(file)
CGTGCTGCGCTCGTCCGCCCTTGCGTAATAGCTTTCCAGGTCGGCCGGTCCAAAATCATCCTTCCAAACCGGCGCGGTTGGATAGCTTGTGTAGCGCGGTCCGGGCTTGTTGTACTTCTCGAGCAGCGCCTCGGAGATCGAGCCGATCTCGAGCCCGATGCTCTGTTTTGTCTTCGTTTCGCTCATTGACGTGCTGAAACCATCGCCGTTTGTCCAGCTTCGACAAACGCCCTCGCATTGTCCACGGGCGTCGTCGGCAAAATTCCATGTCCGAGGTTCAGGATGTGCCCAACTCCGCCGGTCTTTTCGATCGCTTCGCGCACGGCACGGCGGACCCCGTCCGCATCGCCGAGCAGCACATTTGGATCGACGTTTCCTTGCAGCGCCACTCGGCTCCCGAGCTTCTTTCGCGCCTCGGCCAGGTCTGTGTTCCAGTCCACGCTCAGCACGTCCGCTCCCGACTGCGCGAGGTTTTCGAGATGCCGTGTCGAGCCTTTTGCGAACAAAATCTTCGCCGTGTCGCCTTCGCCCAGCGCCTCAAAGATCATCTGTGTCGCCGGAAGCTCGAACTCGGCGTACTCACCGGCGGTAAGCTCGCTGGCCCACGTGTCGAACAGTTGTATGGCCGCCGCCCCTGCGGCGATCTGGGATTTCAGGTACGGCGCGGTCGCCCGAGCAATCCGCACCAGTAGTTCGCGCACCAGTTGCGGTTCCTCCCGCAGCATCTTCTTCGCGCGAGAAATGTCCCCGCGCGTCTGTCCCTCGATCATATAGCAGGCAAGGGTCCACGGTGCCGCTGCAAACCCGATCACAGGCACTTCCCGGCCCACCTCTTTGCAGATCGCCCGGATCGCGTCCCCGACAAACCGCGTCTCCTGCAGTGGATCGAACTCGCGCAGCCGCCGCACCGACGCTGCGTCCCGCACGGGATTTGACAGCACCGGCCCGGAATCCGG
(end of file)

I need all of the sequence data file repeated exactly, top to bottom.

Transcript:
CGTGCTGCGCTCGTCCGCCCTTGCGTAATAGCTTTCCAGGTCGGCCGGTCCAAAATCATCCTTCCAAACCGGCGCGGTTGGATAGCTTGTGTAGCGCGGTCCGGGCTTGTTGTACTTCTCGAGCAGCGCCTCGGAGATCGAGCCGATCTCGAGCCCGATGCTCTGTTTTGTCTTCGTTTCGCTCATTGACGTGCTGAAACCATCGCCGTTTGTCCAGCTTCGACAAACGCCCTCGCATTGTCCACGGGCGTCGTCGGCAAAATTCCATGTCCGAGGTTCAGGATGTGCCCAACTCCGCCGGTCTTTTCGATCGCTTCGCGCACGGCACGGCGGACCCCGTCCGCATCGCCGAGCAGCACATTTGGATCGACGTTTCCTTGCAGCGCCACTCGGCTCCCGAGCTTCTTTCGCGCCTCGGCCAGGTCTGTGTTCCAGTCCACGCTCAGCACGTCCGCTCCCGACTGCGCGAGGTTTTCGAGATGCCGTGTCGAGCCTTTTGCGAACAAAATCTTCGCCGTGTCGCCTTCGCCCAGCGCCTCAAAGATCATCTGTGTCGCCGGAAGCTCGAACTCGGCGTACTCACCGGCGGTAAGCTCGCTGGCCCACGTGTCGAACAGTTGTATGGCCGCCGCCCCTGCGGCGATCTGGGATTTCAGGTACGGCGCGGTCGCCCGAGCAATCCGCACCAGTAGTTCGCGCACCAGTTGCGGTTCCTCCCGCAGCATCTTCTTCGCGCGAGAAATGTCCCCGCGCGTCTGTCCCTCGATCATATAGCAGGCAAGGGTCCACGGTGCCGCTGCAAACCCGATCACAGGCACTTCCCGGCCCACCTCTTTGCAGATCGCCCGGATCGCGTCCCCGACAAACCGCGTCTCCTGCAGTGGATCGAACTCGCGCAGCCGCCGCACCGACGCTGCGTCCCGCACGGGATTTGACAGCACCGGCCCGGAATCCGG